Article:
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Julius Caesar

William Shakespeare
Main Ideas


Main Ideas Allusions

Act 1, scene 2


Knew you not Pompey? (1.1.37)

This is an allusion to Pompey, a powerful Roman general whom Caesar had recently defeated, essentially paving the way for Caesar to become the emperor of Rome.


I, as Aeneas, our great ancestor, Did from the flames of Troy upon his shoulder The old Anchises bear, so from the waves of Tiber. (1.2.114–116)

This is an allusion to Aeneas, who carried his father, Anchises, to safety out of Troy during the Trojan war. Since Aeneas is the father of Romulus and Remus, the mythological founders of Rome, Cassius here refers to him as “our great ancestor.”


Why, man, he doth bestride the narrow world Like a Colossus, and we pretty men Walk under his huge legs and peep about. (1.2.136–138)

This is an allusion to the Colossus of Rhodes, a giant statue whose legs once straddled the harbor to the city of Rhodes. While no longer standing, the Colossus of Rhodes is considered one of the seven wonders of the ancient world.


When went there by an age, since the great flood, (1.2.153)

This is an allusion to the ancient Greek myth of Deucalion, a story very similar to the story of Noah’s ark, in which Zeus, angry about the atrocities committed by humankind, sent a flood to drown every man, woman, and child. The god Prometheus, Deucalion’s father, advised Deucalion to build an ark, which saved him and humanity.

Act 2, scene 1


My ancestors did from the streets of Rome The Tarquin drive when he was called king. (2.1.55–56)

This is an allusion to Lucius Tarquinius Superbus, the last king of Rome, who reigned from 535–509 BC. Brutus’s ancestor, Lucius Brutus, led a revolt that helped to expel the Tarquin from Rome.


For if thou path, thy native semblance on, Not Erebus itself were dim enough To hide thee from prevention (2.1.85–87)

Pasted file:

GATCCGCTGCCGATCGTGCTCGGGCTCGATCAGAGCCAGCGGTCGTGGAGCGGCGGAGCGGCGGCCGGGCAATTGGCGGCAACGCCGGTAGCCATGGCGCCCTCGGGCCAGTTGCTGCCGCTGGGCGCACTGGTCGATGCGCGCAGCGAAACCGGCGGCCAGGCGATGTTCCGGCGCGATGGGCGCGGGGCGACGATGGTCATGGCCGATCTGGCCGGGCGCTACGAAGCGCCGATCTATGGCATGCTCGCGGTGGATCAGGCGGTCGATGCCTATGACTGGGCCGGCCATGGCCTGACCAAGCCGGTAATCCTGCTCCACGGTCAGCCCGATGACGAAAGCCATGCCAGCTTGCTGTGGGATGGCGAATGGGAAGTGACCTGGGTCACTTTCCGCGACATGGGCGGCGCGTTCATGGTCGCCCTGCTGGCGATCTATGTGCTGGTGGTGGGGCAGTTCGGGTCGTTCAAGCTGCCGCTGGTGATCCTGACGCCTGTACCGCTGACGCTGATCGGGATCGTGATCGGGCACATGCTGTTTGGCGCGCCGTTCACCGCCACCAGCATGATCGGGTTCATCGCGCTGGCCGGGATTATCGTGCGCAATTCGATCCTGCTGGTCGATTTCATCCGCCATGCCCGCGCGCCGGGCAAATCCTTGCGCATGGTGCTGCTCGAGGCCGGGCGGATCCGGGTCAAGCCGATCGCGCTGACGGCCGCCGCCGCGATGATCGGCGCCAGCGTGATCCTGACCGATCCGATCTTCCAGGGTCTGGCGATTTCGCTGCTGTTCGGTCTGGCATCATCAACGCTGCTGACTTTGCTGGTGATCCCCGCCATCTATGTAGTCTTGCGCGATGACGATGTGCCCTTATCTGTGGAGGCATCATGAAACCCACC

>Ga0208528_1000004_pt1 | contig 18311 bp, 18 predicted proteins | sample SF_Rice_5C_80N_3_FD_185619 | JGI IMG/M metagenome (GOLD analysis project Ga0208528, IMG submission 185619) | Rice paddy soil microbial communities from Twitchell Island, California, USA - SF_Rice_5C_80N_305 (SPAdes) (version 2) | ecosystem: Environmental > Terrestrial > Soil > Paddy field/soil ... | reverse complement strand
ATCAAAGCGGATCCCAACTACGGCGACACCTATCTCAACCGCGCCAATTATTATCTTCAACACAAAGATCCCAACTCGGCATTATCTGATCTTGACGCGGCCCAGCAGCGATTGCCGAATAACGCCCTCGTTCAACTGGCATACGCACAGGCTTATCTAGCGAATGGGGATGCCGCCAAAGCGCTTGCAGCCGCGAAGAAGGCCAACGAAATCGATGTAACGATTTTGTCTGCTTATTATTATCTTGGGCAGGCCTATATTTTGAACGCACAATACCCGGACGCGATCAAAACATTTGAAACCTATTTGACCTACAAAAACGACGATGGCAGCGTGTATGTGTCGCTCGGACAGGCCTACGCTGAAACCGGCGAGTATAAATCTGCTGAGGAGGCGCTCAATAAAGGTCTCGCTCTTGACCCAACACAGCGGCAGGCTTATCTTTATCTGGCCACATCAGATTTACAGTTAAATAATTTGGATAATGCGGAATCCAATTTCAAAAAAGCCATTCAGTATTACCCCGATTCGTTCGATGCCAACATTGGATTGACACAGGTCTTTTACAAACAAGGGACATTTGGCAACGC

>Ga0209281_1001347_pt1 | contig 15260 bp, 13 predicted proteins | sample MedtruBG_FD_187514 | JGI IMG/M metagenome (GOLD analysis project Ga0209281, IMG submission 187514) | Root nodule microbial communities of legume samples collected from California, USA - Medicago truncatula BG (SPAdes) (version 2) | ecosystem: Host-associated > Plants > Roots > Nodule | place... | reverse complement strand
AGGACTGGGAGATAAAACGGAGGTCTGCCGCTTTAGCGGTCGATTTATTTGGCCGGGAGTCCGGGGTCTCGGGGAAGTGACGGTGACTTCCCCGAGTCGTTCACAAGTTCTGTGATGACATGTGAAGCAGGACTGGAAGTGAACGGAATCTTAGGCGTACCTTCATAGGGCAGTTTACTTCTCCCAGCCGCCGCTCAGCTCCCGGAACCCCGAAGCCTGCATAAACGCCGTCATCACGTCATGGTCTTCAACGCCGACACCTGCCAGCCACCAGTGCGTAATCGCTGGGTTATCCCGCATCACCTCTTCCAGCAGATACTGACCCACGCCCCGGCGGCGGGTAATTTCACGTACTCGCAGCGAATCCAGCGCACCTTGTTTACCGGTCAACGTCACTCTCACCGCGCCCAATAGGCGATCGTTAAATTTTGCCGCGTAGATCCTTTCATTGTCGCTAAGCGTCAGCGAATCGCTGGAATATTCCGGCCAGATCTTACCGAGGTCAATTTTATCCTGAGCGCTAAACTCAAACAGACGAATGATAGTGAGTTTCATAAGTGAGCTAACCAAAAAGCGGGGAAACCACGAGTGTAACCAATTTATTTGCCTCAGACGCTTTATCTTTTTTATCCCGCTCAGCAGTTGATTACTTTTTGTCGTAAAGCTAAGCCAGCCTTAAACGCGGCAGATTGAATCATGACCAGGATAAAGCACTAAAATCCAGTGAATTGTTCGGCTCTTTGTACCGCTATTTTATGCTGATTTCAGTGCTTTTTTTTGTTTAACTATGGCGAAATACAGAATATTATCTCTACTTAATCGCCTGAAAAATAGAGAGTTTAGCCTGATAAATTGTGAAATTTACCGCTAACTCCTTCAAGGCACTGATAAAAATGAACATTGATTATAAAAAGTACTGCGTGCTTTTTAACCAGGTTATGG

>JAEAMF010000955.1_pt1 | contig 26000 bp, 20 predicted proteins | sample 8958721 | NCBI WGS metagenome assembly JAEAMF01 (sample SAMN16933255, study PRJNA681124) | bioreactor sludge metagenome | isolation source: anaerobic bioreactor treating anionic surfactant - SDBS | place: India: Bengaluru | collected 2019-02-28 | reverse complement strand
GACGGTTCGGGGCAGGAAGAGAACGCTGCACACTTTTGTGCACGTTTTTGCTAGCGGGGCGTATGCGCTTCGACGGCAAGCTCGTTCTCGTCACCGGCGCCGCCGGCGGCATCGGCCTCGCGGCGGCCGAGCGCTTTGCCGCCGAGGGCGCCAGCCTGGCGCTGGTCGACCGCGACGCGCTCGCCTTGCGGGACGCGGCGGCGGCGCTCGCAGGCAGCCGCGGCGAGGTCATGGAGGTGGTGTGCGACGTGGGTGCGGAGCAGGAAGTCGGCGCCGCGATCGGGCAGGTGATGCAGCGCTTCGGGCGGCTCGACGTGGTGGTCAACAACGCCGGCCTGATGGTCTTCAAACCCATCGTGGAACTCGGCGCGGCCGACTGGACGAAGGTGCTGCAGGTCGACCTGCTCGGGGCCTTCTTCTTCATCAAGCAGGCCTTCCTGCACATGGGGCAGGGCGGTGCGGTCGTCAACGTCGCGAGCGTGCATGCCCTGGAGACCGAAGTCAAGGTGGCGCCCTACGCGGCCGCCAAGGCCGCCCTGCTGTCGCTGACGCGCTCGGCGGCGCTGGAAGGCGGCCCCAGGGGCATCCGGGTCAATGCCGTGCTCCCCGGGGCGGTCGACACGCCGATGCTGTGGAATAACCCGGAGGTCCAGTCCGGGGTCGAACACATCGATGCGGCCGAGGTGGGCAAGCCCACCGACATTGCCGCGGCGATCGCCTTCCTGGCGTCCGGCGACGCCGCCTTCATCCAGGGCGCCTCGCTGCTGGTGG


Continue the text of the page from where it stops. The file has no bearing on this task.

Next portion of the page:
This is an allusion to Erebus, the personification of darkness. It is often referred to as a place of darkness in Hades.

Act 2, scene 3


O Caesar, thou mayst live. If not, the Fates with traitors do contrive. (2.3.14–15)

This is an allusion to the Fates, also referred to as the three Moirai in Greek mythology, three wise goddesses who are responsible for weaving the destinies of every mortal being.

Act 3, scene 1


Hence! Wilt thou lift up Olympus? (3.1.80)

This is an allusion to Mount Olympus, the home of the Olympian Gods, who were worshipped by the ancient Greek and Roman people.


And Caesar’s spirit, ranging for revenge, With Ate by his side come hot from hell, (3.1.285–286)

This is an allusion to Ate, the ancient Greek personification of recklessness and folly, who entices those she encounters to make rash and reckless decisions. In some myths, Ate acts as an avenger, retaliating against those who commit terrible acts.

Act 3, scene 2


That day he overcame the Nervii. (3.2.168)

This is an allusion to the Nervii, a barbarian tribe from northern Gaul (modern-day France). Caesar defeated and nearly eradicated the tribe completely when he faced them in battle.

Act 4, scene 3


Be ready, gods, with all your thunderbolts. (4.3.85)

This is an allusion to the Greek god Zeus and his weapon of choice, the thunderbolt.


A flatterer’s would not, though they do appear As huge as high Olympus. (4.3.94–95)

This is an allusion to Mount Olympus, the home of the Olympian Gods, who were worshipped by the ancient Greek and Roman people.


Within, a heart Dearer than Plutus’ mine, richer than gold. (4.3.105–106)

This is an allusion to Plutus, the Greek god of wealth.

Act 5, scene 1


But for your words, they rob the Hybla bees And leave them honeyless. (5.1.34–35)

This is an allusion to Hybla, a town on the island of Sicily that was renowned for its honey.


You know that I held Epicurus strong And his opinion. (5.1.78–79)

This is an allusion to Epicurus, a famous Greek philosopher who focused on creating a peaceful and happy life.